Home Contact Us
Search :
   

Terrorism - Articles

Print Bookmark Email Facebook Subscribe
#332, 29 February 2000
 
Improvised Explosive Devices - III: Types of IEDs & Training
Mallika Joseph
Research Officer, IPCS
 

Types of IEDs vary based on the type explosive used, method of assembly, and also the method of detonation. As this is restricted only by human ingenuity, the types of IEDs are infinite.

 

 

Types of explosives

 

 

The types of explosives range from explosives that are available for commercial use to those meant specifically for military use. Through the type of explosive that the non-state actors (NSA) uses, it is fairly easy to ascertain whether the NSA receives external support or not. The most commonly found commercial explosive in India is the gelatine stick that is used in the stone quarries for blasting rocks. Despite these explosives distributed only to licensed contractors, NSAs still manage to procure these either through extortion, force or by terror. The Naxals in Hyderabad and Bihar resort to the use of gelatine sticks for their IEDs. 

 

 

Among all military explosives the most widely found in use by NSAs in India is the RDX. Even when used in small quantities, it gives a high yield with excessive destructive capability and rapid detonation. Because RDX is an exclusive military explosive and not found commercially, the use of RDX by a NSA generally points out the involvement of an outside State in the incident. Almost all the militant related IED incidents in Kashmir have used RDX. 23,334 kilograms of explosives have been seized since the start of militancy in early 1990s; 562 kgs of which have been seized only in the first 15 days of Jan 2000. The North-East militants have also come into the possession of RDX though during the initial years there was predominant use of gelatine. In addition to its high explosive potential, the RDX is also light and malleable which helps easy movement without suspicion and facilitates in effective disguise.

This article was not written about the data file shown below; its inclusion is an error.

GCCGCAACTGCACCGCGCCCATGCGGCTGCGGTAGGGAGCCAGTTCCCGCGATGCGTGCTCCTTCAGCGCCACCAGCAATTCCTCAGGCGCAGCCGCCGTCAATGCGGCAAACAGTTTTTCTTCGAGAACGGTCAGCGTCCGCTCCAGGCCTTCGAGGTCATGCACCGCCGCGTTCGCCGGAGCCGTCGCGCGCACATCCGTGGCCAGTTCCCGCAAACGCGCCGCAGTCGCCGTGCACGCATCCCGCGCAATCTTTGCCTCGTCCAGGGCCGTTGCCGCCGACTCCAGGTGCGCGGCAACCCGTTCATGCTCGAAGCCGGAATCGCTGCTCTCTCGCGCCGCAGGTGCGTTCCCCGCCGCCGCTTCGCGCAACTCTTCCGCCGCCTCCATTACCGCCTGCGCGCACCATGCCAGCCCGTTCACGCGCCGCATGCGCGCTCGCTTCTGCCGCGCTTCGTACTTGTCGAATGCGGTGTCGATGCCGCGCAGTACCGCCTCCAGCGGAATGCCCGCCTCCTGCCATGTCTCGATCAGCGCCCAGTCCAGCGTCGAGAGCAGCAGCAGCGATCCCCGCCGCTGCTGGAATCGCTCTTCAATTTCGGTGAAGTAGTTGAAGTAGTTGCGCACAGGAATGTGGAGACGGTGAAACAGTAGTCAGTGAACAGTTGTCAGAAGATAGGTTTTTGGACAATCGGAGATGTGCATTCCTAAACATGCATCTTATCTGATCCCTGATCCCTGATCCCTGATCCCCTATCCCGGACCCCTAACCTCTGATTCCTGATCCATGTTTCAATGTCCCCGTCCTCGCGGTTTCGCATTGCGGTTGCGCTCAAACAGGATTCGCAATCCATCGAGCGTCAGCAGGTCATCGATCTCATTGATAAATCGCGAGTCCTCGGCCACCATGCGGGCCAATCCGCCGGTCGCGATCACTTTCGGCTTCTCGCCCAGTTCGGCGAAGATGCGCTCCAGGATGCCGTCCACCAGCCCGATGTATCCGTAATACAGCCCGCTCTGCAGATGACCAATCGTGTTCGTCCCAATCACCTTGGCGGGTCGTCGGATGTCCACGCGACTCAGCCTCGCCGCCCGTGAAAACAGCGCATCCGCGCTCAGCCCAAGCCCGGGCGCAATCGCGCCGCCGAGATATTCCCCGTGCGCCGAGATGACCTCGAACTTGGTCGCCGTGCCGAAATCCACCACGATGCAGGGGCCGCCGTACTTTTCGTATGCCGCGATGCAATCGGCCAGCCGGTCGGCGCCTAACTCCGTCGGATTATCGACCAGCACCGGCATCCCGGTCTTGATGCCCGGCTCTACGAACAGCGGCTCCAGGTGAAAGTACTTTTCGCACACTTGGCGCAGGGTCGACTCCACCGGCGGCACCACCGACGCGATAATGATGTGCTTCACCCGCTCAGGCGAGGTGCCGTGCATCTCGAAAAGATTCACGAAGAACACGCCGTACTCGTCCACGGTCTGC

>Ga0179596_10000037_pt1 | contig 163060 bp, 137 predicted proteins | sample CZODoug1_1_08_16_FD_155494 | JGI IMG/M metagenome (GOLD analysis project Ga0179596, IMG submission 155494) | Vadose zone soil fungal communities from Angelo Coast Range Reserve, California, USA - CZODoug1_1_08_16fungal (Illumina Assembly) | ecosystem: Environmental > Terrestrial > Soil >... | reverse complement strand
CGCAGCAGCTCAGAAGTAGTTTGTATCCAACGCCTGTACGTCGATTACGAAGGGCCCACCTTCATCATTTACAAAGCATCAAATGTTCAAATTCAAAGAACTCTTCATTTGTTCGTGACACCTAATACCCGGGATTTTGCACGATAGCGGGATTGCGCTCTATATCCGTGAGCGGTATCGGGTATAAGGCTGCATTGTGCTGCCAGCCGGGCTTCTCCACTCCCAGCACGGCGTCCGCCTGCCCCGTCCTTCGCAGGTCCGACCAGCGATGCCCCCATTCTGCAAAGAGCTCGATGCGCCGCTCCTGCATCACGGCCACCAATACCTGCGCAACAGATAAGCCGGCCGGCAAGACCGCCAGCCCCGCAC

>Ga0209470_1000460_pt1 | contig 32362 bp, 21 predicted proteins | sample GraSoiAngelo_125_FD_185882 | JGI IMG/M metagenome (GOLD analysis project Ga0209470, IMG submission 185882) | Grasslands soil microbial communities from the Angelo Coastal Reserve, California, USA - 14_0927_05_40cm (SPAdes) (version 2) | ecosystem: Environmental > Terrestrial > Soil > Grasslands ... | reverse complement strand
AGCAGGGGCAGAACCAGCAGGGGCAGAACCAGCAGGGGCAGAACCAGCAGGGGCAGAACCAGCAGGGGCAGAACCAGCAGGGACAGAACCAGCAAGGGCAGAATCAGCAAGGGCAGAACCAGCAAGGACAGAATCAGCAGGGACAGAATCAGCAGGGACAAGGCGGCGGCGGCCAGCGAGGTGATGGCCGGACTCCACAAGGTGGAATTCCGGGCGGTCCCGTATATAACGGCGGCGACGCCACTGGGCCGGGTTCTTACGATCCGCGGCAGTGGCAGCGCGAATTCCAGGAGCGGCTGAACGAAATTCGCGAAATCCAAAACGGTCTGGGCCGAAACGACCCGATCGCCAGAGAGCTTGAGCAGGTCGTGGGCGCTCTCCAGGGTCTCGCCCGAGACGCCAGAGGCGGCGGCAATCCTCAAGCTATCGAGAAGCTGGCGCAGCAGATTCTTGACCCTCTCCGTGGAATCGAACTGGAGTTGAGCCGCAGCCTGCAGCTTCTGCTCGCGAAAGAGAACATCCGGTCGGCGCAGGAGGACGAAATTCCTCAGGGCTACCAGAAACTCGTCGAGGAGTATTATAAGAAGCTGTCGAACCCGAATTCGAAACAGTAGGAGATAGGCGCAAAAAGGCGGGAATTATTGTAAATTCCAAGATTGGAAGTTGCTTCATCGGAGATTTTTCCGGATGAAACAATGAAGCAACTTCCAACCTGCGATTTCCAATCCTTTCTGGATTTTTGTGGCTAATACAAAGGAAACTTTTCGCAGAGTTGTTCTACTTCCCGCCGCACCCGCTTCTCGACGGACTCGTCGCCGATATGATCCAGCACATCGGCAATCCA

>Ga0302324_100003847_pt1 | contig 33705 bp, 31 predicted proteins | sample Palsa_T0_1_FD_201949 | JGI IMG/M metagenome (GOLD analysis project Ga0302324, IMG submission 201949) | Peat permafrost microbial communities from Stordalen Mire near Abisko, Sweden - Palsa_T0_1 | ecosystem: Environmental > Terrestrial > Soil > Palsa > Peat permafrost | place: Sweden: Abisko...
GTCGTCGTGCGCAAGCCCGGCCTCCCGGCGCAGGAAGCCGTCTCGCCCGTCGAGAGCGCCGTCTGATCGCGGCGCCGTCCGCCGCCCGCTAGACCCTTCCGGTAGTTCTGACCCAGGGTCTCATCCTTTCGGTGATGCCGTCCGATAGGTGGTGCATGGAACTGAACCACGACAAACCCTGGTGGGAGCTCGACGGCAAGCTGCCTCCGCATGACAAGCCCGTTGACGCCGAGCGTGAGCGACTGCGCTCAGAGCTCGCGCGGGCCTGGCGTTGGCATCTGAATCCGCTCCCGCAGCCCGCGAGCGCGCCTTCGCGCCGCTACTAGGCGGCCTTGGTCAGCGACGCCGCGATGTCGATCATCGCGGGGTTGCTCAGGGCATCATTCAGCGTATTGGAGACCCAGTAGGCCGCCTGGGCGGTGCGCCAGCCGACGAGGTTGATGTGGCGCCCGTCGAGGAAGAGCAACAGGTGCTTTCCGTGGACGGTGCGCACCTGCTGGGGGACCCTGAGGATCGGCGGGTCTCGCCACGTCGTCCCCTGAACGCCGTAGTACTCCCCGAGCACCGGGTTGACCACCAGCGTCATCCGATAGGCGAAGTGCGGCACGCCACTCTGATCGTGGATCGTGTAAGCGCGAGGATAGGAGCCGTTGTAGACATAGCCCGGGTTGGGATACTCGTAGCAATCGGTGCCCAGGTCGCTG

Types of detonation

 

 

Various detonation methods have been resorted to by NSAs in India . Detonation methods also vary from one militant group to the other. The Naxals in Hyderabad use the simple fuse wire connected to batteries and closing of the circuit initiates the blast. However, in certain areas, specifically in Tada, they have also resorted to blast by pressure, the mechanism being very similar to the conventional pressure initiated mines. Despite most of their detonation methods being similar, their ingenuity lies in the assemblage of the explosive itself that makes one IED deadlier than the other.